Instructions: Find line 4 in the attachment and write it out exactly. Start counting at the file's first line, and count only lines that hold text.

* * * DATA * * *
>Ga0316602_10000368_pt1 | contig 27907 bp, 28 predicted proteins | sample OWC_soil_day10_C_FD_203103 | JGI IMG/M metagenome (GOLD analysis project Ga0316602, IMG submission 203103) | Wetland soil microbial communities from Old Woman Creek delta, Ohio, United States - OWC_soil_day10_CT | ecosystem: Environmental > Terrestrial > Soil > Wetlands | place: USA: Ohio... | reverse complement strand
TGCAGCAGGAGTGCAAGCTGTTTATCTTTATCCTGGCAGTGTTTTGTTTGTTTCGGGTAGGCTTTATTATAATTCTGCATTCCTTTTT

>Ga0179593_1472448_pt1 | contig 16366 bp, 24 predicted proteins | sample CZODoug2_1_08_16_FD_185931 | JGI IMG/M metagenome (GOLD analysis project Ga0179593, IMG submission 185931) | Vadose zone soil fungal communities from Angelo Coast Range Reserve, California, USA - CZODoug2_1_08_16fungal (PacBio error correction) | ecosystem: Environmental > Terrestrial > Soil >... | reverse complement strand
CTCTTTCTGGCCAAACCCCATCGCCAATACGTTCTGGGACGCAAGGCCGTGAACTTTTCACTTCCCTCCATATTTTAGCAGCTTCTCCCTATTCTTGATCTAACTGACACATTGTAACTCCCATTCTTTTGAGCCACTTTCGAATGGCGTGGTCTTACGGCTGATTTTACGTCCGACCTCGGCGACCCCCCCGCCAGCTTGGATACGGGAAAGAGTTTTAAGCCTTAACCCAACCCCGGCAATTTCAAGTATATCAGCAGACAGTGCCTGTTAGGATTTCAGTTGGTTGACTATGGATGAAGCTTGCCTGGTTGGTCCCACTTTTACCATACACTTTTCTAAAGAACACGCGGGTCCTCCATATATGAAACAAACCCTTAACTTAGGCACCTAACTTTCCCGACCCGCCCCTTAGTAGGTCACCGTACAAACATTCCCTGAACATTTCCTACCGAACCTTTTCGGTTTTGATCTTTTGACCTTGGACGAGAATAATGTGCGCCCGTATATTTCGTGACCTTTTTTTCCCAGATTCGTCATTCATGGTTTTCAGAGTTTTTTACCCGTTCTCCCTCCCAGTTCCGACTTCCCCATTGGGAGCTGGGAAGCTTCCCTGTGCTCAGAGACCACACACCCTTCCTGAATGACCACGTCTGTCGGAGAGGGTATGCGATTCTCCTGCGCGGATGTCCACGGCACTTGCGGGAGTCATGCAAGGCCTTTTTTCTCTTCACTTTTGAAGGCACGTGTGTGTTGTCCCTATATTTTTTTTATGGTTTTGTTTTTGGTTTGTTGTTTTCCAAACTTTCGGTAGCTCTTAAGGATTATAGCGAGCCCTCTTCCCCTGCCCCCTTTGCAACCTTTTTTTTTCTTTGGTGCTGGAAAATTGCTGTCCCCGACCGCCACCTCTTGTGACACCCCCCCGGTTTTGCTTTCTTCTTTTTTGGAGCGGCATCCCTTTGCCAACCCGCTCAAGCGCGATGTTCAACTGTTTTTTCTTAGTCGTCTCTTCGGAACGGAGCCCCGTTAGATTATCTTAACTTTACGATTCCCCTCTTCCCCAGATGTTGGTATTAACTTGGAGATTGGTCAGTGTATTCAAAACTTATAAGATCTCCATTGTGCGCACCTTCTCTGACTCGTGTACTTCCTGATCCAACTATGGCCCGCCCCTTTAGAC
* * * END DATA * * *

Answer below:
CTCTTTCTGGCCAAACCCCATCGCCAATACGTTCTGGGACGCAAGGCCGTGAACTTTTCACTTCCCTCCATATTTTAGCAGCTTCTCCCTATTCTTGATCTAACTGACACATTGTAACTCCCATTCTTTTGAGCCACTTTCGAATGGCGTGGTCTTACGGCTGATTTTACGTCCGACCTCGGCGACCCCCCCGCCAGCTTGGATACGGGAAAGAGTTTTAAGCCTTAACCCAACCCCGGCAATTTCAAGTATATCAGCAGACAGTGCCTGTTAGGATTTCAGTTGGTTGACTATGGATGAAGCTTGCCTGGTTGGTCCCACTTTTACCATACACTTTTCTAAAGAACACGCGGGTCCTCCATATATGAAACAAACCCTTAACTTAGGCACCTAACTTTCCCGACCCGCCCCTTAGTAGGTCACCGTACAAACATTCCCTGAACATTTCCTACCGAACCTTTTCGGTTTTGATCTTTTGACCTTGGACGAGAATAATGTGCGCCCGTATATTTCGTGACCTTTTTTTCCCAGATTCGTCATTCATGGTTTTCAGAGTTTTTTACCCGTTCTCCCTCCCAGTTCCGACTTCCCCATTGGGAGCTGGGAAGCTTCCCTGTGCTCAGAGACCACACACCCTTCCTGAATGACCACGTCTGTCGGAGAGGGTATGCGATTCTCCTGCGCGGATGTCCACGGCACTTGCGGGAGTCATGCAAGGCCTTTTTTCTCTTCACTTTTGAAGGCACGTGTGTGTTGTCCCTATATTTTTTTTATGGTTTTGTTTTTGGTTTGTTGTTTTCCAAACTTTCGGTAGCTCTTAAGGATTATAGCGAGCCCTCTTCCCCTGCCCCCTTTGCAACCTTTTTTTTTCTTTGGTGCTGGAAAATTGCTGTCCCCGACCGCCACCTCTTGTGACACCCCCCCGGTTTTGCTTTCTTCTTTTTTGGAGCGGCATCCCTTTGCCAACCCGCTCAAGCGCGATGTTCAACTGTTTTTTCTTAGTCGTCTCTTCGGAACGGAGCCCCGTTAGATTATCTTAACTTTACGATTCCCCTCTTCCCCAGATGTTGGTATTAACTTGGAGATTGGTCAGTGTATTCAAAACTTATAAGATCTCCATTGTGCGCACCTTCTCTGACTCGTGTACTTCCTGATCCAACTATGGCCCGCCCCTTTAGAC